The original Kool Out clique comprised of host MPRVS from LA while Falko, Just Be and Akio himself were the DJs. “MPRVS moved back to LA, Falko left to start another event called Classics and Just Be was basically bounced from the crew. A local rapper name Mingus took over hosting duties and Raiko became the second DJ.”

“Back in 2011, Braamfontein was nothing…Now that area is synonymous with Hip Hop and young black culture”

After three years, Kool Out had reached the ceiling in Cape Town with their parties. “We were the biggest and most influential Hip Hop collective in the city, but we were still struggling to pay rent. At this point, we had starting doing some international shows in Durban and Johannesburg so we were experiencing the other markets,” Akio says.

More than that, Akio says a rude awakening from a brand rep they were trying to build a business relationship with, triggered the move from eKapa. “He told me straight up, that Kool Out was a black party and the purchasing power of that demographic was low and not a target of the brand. He said if we did the exact same numbers and our crowd was coloured or white, we’d be killing it. If we wanted to truly make an impact and grow, we needed to move to Joburg.”

They found space at Kitcheners when they got to Joburg in 2011, but now this was before Braamfontein became a haven of the cool kids and their woke selves. And like they did in Cape Town, they created a pathway in the wilderness that the city was, at the time.

“A lot of people were territorial and didn’t want to support a party from Cape Town. One of the ways we broke into the scene was by putting Kitcheners on the map. Back in 2011, Braamfontein was nothing. There was literally one venue and one street light.”

“We again did an extensive venue search and decided on Kitcheners because it fit our requirements and more importantly, there wasn’t a single Hip Hop promoter doing events there. The owner was very much against Hip Hop, but eventually the parties kept getting bigger and bigger and other promoters within the genre starting copying us. Now that area is synonymous with Hip Hop and young black culture,” says Akio.

He says what makes them unique from other parties is their aspect of musicality. “We place DJs and their styles in specific time slots that match the vibe of the event. For example, on our rooftop, if you come early you won’t hear the DJ playing trap bangers at 4pm. We’ll have someone playing beats and chilled vibes progressing as the day turns into night. You’ll almost never hear the same song twice at a Kool Out.”

“I also think in terms of venues, we always choose a place that is an experience. We almost never use the same spot that is associated with another party.”

Kool Out is a Hip Hop party, but Akio appreciates other genres of music thus he created the Alchemy Festival avoiding to confuse the ardent Hip Hop heads who religiously attend the Koolin In The City Concept Parties. Organizing such an event had always been a dream of his. The three-day festival celebrates Neo-Soul, Funk, and Jazz among other styles of music. “There wasn’t really anyone else creating an inclusive scene for beats, future soul, etc… so we decided to create our own platform.”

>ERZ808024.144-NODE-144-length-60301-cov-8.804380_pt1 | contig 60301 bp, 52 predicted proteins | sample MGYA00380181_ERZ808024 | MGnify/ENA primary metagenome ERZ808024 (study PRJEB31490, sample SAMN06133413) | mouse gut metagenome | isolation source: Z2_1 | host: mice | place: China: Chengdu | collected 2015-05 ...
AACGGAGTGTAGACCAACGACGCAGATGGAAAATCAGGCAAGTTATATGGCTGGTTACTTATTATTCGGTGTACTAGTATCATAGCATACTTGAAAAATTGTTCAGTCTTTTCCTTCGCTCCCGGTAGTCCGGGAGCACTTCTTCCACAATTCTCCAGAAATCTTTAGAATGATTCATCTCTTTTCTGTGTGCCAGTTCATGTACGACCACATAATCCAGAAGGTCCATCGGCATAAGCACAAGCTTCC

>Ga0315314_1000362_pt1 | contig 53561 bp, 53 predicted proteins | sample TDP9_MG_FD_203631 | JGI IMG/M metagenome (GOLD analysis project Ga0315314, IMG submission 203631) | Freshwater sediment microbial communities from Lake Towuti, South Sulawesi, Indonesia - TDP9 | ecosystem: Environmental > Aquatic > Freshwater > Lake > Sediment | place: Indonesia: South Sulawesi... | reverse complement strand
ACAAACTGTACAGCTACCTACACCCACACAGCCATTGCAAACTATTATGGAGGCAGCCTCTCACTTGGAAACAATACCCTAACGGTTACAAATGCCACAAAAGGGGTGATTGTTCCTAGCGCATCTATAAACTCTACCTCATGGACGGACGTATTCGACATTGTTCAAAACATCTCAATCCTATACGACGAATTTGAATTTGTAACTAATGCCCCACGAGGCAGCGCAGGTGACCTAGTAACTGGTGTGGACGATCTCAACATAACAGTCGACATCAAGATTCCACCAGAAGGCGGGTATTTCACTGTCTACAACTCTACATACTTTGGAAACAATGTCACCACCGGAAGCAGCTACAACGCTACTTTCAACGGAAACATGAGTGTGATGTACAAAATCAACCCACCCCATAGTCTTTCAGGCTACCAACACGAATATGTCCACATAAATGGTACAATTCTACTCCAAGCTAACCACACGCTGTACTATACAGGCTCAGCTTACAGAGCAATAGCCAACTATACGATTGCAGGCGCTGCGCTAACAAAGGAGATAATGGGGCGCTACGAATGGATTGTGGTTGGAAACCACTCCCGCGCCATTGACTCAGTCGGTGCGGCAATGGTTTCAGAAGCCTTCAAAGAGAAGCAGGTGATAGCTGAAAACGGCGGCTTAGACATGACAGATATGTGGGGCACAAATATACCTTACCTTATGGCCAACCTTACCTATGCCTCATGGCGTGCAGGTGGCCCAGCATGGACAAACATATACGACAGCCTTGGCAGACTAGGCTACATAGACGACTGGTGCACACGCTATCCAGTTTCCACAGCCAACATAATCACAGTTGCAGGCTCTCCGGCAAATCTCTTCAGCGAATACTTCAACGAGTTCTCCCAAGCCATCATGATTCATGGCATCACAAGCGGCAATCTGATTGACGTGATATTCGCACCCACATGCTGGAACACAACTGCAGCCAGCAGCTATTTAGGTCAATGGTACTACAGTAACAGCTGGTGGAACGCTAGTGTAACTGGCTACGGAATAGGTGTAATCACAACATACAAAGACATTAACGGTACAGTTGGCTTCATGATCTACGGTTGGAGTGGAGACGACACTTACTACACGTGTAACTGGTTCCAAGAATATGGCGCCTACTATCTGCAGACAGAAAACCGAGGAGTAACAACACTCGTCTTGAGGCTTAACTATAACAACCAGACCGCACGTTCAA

The first one took place last year where Tom Misch and Mick Jenkins performed. While Anderson. Paak performed at their Cape Town event last year too, which is their biggest attended show to date.

It’ll be exactly three years ago on Saturday, when 27 year-old patron Lawrence Ledimo from the Vaal, tragically died after falling from seven flights of stairs, at the Koolin In The City Concept Parties in Joburg. Reason was celebrating his birthday on the night, but immediately after the tragedy, the event was shut down and venue cleared within 40 minutes. “It definitely stopped the momentum we were gaining at the time, but we don’t even care about that.”

“It was more of a moment of reflection to see our roles in people’s lives and how for the time that someone is at our event, they are trusting us with their well-being. We want to be as loyal to our guests as they are to us.”

Three day festival Basha Uhuru takes place this weekend from Thursday and it’s also happening in Joburg. Akio says he wasn’t aware of Basha when they planned for this Friday’s celebrations at Good Luck Bar in, Newtown. “Their [music] event is Saturday so it doesn’t really affect us. Also, we feel that the industry is big enough now to cater to two big events on any given night. There isn’t anyone in the game that we feel we are in competition with.”

HERE ARE 10 INTERESTING FACTS ABOUT KOOL OUT:

1.      Kool Out has brought out more international hip hop artists to South Africa than any other promoter. (Mobb Deep, Talib Kweli, Blu and Exile, Ras Kass, Mick Jenkins, just to name a few)

2.      Kool Out was the first promoter to bring Hip Hop to The Waiting Room and Kitcheners

3.      Kool Out Lounge (the original event) has been hosted in 5 cities in 3 countries.

4.      Kool Out events continue to keep the DJ culture alive by having DJs that play on turntables.

5.      The Anderson .Paak show in Cape Town was their highest attended event.

6.       The Alchemy Music Festival was Africa’s first urban producer based music festival

7.      Outside of their own events, Kool Out consults for some of South Africa’s biggest corporate brands and music events.

8.      Kool Out won the “King of Gauteng” award at the South African Hip Hop Awards in 2017.

9.      The Kool Out rooftop has hosted international artists such Skyzoo and Cappadonna (Wu-Tang)

10.  Koolin in the City rooftop event, happens the last Sunday of every month in downtown Johannesburg